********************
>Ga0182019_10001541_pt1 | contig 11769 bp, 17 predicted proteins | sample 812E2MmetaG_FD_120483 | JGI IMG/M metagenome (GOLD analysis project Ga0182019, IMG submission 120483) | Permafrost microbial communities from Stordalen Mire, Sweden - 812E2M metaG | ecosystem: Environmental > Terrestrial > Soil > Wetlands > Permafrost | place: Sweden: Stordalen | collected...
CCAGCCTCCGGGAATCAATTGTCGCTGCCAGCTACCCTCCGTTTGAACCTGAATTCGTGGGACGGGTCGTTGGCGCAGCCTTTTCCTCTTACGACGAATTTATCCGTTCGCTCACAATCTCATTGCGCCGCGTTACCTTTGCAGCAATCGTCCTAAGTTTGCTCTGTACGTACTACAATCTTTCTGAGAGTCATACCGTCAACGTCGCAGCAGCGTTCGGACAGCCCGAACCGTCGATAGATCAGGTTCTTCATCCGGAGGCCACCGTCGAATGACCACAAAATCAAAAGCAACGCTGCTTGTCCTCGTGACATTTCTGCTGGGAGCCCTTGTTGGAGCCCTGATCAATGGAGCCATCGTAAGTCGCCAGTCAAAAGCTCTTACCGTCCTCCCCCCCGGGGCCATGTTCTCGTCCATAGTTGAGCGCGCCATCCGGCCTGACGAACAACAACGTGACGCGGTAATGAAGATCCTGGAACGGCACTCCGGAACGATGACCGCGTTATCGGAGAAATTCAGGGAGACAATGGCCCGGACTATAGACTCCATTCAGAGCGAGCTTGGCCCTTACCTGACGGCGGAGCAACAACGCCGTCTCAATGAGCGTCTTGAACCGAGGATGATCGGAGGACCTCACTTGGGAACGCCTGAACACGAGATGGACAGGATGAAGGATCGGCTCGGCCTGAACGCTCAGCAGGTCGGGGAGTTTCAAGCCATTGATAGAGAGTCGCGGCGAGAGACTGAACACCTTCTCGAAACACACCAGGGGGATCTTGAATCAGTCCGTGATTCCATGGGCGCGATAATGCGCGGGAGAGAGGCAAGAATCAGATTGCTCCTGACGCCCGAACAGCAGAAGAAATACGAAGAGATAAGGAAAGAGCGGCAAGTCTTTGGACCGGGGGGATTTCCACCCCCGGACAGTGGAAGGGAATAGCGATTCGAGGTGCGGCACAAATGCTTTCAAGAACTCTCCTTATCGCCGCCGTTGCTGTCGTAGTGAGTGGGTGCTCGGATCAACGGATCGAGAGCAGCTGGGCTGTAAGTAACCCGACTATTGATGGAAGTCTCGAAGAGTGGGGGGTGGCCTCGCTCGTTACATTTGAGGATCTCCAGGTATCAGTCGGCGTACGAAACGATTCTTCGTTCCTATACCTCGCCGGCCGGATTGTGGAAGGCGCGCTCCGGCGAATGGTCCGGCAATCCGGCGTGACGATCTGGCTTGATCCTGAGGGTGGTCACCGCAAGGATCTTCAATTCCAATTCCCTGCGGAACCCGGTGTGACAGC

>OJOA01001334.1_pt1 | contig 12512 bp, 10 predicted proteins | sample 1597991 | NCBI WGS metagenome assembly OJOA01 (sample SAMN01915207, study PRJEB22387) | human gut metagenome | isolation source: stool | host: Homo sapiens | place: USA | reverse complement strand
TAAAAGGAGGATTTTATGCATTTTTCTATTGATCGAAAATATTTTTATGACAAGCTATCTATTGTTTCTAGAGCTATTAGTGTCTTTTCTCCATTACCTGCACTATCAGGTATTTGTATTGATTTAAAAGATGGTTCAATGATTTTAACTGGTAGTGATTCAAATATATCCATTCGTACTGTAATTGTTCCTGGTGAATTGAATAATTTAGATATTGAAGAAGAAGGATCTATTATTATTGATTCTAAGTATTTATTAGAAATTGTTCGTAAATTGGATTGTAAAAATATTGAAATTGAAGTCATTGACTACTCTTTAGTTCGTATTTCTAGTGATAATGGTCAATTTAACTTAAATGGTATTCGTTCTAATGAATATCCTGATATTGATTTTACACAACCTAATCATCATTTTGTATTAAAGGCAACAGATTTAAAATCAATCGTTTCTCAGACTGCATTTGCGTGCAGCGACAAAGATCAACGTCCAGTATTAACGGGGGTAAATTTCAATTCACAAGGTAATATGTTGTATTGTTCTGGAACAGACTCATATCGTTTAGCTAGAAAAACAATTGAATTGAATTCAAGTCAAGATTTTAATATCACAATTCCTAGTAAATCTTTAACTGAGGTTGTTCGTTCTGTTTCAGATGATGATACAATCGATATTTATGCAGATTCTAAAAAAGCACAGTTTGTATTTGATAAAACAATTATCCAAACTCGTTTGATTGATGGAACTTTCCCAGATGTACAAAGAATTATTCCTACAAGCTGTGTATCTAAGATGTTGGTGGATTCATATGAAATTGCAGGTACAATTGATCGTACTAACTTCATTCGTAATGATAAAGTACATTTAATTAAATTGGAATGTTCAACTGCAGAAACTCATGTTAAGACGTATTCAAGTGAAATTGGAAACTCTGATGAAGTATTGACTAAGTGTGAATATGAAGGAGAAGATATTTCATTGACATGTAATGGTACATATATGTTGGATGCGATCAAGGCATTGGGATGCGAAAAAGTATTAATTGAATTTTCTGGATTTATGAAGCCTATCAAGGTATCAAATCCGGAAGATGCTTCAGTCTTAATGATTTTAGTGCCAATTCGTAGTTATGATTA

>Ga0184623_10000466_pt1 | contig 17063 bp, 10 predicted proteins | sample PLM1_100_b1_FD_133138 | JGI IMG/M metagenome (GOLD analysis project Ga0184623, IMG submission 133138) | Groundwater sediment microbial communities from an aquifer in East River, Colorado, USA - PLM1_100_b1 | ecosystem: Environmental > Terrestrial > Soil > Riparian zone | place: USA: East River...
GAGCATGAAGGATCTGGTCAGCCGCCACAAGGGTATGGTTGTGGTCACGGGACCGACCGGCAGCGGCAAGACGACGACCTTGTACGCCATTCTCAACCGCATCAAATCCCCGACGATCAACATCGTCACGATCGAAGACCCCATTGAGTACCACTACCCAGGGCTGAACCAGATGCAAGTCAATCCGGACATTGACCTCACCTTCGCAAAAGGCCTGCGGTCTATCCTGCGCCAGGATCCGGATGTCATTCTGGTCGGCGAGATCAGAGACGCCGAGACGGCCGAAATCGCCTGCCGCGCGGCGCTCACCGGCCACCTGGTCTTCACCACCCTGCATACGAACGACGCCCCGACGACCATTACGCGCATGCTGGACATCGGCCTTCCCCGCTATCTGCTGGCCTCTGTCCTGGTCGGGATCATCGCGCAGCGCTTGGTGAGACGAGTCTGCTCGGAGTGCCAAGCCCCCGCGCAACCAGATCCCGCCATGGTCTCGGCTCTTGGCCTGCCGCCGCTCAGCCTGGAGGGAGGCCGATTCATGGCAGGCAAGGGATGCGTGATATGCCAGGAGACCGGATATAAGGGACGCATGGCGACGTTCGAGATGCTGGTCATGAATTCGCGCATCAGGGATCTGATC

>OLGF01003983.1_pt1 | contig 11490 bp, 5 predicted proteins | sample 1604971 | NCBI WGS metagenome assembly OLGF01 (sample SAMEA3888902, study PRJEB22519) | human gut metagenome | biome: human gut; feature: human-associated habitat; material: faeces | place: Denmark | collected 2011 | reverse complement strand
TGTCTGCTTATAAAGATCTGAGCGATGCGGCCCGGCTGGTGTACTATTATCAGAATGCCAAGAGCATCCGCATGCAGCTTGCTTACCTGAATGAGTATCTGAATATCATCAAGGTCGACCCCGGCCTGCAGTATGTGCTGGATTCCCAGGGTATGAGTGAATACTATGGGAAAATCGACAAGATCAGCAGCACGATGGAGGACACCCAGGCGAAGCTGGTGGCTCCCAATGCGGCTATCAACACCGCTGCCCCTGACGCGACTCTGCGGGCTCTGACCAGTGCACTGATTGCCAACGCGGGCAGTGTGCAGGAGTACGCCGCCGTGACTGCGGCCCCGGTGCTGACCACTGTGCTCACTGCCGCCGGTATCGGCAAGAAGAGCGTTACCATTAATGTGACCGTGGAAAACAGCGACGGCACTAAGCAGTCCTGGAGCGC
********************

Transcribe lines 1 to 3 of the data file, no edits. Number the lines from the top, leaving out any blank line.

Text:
>Ga0182019_10001541_pt1 | contig 11769 bp, 17 predicted proteins | sample 812E2MmetaG_FD_120483 | JGI IMG/M metagenome (GOLD analysis project Ga0182019, IMG submission 120483) | Permafrost microbial communities from Stordalen Mire, Sweden - 812E2M metaG | ecosystem: Environmental > Terrestrial > Soil > Wetlands > Permafrost | place: Sweden: Stordalen | collected...
CCAGCCTCCGGGAATCAATTGTCGCTGCCAGCTACCCTCCGTTTGAACCTGAATTCGTGGGACGGGTCGTTGGCGCAGCCTTTTCCTCTTACGACGAATTTATCCGTTCGCTCACAATCTCATTGCGCCGCGTTACCTTTGCAGCAATCGTCCTAAGTTTGCTCTGTACGTACTACAATCTTTCTGAGAGTCATACCGTCAACGTCGCAGCAGCGTTCGGACAGCCCGAACCGTCGATAGATCAGGTTCTTCATCCGGAGGCCACCGTCGAATGACCACAAAATCAAAAGCAACGCTGCTTGTCCTCGTGACATTTCTGCTGGGAGCCCTTGTTGGAGCCCTGATCAATGGAGCCATCGTAAGTCGCCAGTCAAAAGCTCTTACCGTCCTCCCCCCCGGGGCCATGTTCTCGTCCATAGTTGAGCGCGCCATCCGGCCTGACGAACAACAACGTGACGCGGTAATGAAGATCCTGGAACGGCACTCCGGAACGATGACCGCGTTATCGGAGAAATTCAGGGAGACAATGGCCCGGACTATAGACTCCATTCAGAGCGAGCTTGGCCCTTACCTGACGGCGGAGCAACAACGCCGTCTCAATGAGCGTCTTGAACCGAGGATGATCGGAGGACCTCACTTGGGAACGCCTGAACACGAGATGGACAGGATGAAGGATCGGCTCGGCCTGAACGCTCAGCAGGTCGGGGAGTTTCAAGCCATTGATAGAGAGTCGCGGCGAGAGACTGAACACCTTCTCGAAACACACCAGGGGGATCTTGAATCAGTCCGTGATTCCATGGGCGCGATAATGCGCGGGAGAGAGGCAAGAATCAGATTGCTCCTGACGCCCGAACAGCAGAAGAAATACGAAGAGATAAGGAAAGAGCGGCAAGTCTTTGGACCGGGGGGATTTCCACCCCCGGACAGTGGAAGGGAATAGCGATTCGAGGTGCGGCACAAATGCTTTCAAGAACTCTCCTTATCGCCGCCGTTGCTGTCGTAGTGAGTGGGTGCTCGGATCAACGGATCGAGAGCAGCTGGGCTGTAAGTAACCCGACTATTGATGGAAGTCTCGAAGAGTGGGGGGTGGCCTCGCTCGTTACATTTGAGGATCTCCAGGTATCAGTCGGCGTACGAAACGATTCTTCGTTCCTATACCTCGCCGGCCGGATTGTGGAAGGCGCGCTCCGGCGAATGGTCCGGCAATCCGGCGTGACGATCTGGCTTGATCCTGAGGGTGGTCACCGCAAGGATCTTCAATTCCAATTCCCTGCGGAACCCGGTGTGACAGC

>OJOA01001334.1_pt1 | contig 12512 bp, 10 predicted proteins | sample 1597991 | NCBI WGS metagenome assembly OJOA01 (sample SAMN01915207, study PRJEB22387) | human gut metagenome | isolation source: stool | host: Homo sapiens | place: USA | reverse complement strand